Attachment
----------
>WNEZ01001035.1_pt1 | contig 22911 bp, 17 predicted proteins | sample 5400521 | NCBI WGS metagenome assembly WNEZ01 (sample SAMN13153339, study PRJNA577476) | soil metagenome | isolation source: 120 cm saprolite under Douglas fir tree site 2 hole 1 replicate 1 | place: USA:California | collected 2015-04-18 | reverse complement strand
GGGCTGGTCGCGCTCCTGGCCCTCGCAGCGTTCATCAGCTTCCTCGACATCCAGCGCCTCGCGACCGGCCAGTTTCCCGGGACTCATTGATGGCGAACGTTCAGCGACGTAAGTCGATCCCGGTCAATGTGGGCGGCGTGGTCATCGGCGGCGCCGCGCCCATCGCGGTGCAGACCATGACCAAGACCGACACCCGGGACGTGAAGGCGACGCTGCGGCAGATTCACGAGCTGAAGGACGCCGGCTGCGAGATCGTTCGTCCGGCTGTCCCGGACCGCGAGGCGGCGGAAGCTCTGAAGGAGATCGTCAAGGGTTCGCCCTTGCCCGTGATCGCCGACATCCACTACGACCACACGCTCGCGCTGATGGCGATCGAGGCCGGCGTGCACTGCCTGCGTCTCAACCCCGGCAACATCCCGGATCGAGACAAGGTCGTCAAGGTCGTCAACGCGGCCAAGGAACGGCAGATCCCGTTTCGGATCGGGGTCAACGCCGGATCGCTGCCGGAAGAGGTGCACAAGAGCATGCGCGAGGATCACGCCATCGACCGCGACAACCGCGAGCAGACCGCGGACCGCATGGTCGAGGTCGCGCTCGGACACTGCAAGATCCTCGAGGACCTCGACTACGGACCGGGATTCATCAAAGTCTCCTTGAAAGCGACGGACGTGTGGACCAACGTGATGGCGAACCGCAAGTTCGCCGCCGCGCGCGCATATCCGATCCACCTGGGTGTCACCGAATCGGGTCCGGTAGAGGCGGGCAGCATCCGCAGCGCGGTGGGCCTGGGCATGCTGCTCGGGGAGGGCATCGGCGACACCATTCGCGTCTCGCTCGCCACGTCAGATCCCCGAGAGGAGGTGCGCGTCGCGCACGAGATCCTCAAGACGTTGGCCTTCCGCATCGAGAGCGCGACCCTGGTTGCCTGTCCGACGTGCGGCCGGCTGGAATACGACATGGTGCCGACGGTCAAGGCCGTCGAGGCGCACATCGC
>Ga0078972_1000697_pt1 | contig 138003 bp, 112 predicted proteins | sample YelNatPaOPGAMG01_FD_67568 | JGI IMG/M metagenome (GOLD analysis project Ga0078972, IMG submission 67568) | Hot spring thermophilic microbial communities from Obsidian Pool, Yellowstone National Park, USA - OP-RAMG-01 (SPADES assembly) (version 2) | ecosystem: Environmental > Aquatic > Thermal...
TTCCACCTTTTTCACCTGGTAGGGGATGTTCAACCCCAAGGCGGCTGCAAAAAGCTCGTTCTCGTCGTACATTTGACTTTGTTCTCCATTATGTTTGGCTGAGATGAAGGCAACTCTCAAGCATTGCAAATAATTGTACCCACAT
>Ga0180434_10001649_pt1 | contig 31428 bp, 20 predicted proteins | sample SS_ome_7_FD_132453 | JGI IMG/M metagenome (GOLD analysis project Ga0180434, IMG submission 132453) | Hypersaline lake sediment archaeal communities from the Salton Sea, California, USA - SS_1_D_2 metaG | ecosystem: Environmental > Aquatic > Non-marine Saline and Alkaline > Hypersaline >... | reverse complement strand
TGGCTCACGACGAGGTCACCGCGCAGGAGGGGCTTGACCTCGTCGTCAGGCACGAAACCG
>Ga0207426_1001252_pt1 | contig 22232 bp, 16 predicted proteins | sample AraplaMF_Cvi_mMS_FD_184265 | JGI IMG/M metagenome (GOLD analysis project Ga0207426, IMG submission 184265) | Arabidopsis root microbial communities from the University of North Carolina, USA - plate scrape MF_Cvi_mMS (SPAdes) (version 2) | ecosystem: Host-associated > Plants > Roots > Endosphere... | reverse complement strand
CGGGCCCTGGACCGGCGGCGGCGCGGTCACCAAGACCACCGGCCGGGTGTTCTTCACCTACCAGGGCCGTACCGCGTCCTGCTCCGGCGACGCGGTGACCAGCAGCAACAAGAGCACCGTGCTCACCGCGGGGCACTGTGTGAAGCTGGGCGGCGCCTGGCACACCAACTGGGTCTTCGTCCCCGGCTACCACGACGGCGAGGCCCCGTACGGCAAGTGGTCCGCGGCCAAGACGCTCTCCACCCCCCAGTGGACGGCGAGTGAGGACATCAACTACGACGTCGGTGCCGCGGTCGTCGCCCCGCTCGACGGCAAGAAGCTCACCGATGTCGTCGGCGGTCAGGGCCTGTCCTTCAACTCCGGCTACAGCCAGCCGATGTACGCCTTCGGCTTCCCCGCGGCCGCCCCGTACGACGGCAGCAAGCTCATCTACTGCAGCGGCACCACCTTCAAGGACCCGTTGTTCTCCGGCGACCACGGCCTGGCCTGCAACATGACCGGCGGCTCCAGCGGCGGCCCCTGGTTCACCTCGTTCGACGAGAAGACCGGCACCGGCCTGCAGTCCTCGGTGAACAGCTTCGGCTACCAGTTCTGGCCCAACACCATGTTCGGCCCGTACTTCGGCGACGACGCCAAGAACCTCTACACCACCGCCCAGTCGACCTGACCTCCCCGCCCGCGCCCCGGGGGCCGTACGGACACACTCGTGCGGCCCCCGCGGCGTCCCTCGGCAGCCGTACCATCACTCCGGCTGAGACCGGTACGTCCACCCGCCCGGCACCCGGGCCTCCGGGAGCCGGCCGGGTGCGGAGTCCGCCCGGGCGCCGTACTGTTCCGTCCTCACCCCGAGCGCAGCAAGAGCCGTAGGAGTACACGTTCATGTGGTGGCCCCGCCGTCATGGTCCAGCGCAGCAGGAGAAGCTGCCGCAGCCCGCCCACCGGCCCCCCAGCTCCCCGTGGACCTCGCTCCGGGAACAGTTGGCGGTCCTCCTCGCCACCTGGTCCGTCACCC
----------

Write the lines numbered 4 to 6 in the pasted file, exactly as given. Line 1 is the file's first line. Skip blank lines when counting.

TTCCACCTTTTTCACCTGGTAGGGGATGTTCAACCCCAAGGCGGCTGCAAAAAGCTCGTTCTCGTCGTACATTTGACTTTGTTCTCCATTATGTTTGGCTGAGATGAAGGCAACTCTCAAGCATTGCAAATAATTGTACCCACAT
>Ga0180434_10001649_pt1 | contig 31428 bp, 20 predicted proteins | sample SS_ome_7_FD_132453 | JGI IMG/M metagenome (GOLD analysis project Ga0180434, IMG submission 132453) | Hypersaline lake sediment archaeal communities from the Salton Sea, California, USA - SS_1_D_2 metaG | ecosystem: Environmental > Aquatic > Non-marine Saline and Alkaline > Hypersaline >... | reverse complement strand
TGGCTCACGACGAGGTCACCGCGCAGGAGGGGCTTGACCTCGTCGTCAGGCACGAAACCG